Sorting internalized proteins and lipids back to the cell surface controls the supply of molecules throughout the cell and regulates integral membrane protein activity at the surface. One central process in mammalian cells is the transit of cargo from endosomes back to the plasma membrane (PM) directly, along a route that bypasses retrograde movement to the Golgi. Despite recognition of this pathway for decades we are only beginning to understand the machinery controlling this overall process. The budding yeast Saccharomyces cerevisiae, a stalwart genetic system, has been routinely used to identify fundamental proteins and their modes of action in conserved trafficking pathways. However, the study of cell surface recycling from endosomes in yeast is hampered by difficulties that obscure visualization of the pathway. Here we briefly discuss how recycling is likely a more prevalent process in yeast than is widely appreciated and how tools might be built to better study the pathway.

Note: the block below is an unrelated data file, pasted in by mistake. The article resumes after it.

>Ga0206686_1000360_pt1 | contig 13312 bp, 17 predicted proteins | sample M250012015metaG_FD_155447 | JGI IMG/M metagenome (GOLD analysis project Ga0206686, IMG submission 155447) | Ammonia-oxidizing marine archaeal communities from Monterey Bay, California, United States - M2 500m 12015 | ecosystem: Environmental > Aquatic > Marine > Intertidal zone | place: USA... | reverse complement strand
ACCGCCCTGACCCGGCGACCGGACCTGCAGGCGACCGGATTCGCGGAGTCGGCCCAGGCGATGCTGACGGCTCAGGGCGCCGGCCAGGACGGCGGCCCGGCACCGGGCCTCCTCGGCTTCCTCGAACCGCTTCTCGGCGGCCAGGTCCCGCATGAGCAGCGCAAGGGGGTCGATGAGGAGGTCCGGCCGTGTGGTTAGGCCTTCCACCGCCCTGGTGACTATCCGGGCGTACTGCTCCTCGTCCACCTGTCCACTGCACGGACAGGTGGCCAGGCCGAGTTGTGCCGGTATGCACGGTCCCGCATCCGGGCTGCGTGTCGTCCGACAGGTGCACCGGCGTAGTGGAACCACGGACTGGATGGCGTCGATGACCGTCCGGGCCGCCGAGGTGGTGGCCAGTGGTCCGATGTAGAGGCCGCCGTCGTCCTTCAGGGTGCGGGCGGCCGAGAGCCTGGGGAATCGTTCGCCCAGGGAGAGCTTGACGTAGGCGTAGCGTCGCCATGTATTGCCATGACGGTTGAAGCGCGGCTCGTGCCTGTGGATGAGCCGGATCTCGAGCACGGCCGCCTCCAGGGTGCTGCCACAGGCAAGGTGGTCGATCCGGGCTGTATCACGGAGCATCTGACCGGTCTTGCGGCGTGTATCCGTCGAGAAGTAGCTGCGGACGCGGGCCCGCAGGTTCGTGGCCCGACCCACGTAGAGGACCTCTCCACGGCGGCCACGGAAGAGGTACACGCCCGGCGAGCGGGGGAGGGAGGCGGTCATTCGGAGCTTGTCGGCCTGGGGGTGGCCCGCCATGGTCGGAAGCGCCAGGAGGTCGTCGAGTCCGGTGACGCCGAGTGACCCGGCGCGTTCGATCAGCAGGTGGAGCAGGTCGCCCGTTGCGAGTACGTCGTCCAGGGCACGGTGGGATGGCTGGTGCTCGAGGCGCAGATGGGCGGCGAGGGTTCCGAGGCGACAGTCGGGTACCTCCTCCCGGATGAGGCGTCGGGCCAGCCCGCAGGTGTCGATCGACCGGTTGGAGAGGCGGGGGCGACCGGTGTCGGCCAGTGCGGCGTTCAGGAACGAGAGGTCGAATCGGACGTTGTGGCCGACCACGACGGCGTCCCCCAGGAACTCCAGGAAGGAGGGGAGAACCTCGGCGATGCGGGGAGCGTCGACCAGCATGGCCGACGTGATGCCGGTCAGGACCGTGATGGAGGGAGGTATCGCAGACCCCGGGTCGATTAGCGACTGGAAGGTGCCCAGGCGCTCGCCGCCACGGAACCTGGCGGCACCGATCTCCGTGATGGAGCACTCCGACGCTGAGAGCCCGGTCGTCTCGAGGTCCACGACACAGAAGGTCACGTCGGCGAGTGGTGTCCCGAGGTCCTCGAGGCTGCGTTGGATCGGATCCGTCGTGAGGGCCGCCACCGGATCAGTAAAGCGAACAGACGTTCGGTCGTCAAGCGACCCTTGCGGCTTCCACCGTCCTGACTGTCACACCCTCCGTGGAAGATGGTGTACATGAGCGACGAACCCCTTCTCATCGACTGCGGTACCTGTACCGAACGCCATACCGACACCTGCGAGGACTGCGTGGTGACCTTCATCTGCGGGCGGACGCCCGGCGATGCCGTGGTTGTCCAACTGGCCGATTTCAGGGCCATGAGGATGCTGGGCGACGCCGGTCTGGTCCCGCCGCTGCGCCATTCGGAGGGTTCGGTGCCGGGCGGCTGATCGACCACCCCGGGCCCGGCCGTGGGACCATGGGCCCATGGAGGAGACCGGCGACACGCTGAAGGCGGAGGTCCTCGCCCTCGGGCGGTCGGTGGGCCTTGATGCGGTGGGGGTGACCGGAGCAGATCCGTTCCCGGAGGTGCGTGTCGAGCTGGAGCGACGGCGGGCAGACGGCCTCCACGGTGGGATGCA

Review Article| April 11 2016
Cell surface recycling in yeast: mechanisms and machineries
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Chris MacDonald, Robert C. Piper; Cell surface recycling in yeast: mechanisms and machineries. Biochem Soc Trans 15 April 2016; 44 (2): 474–478. doi: https://doi.org/10.1042/BST20150263
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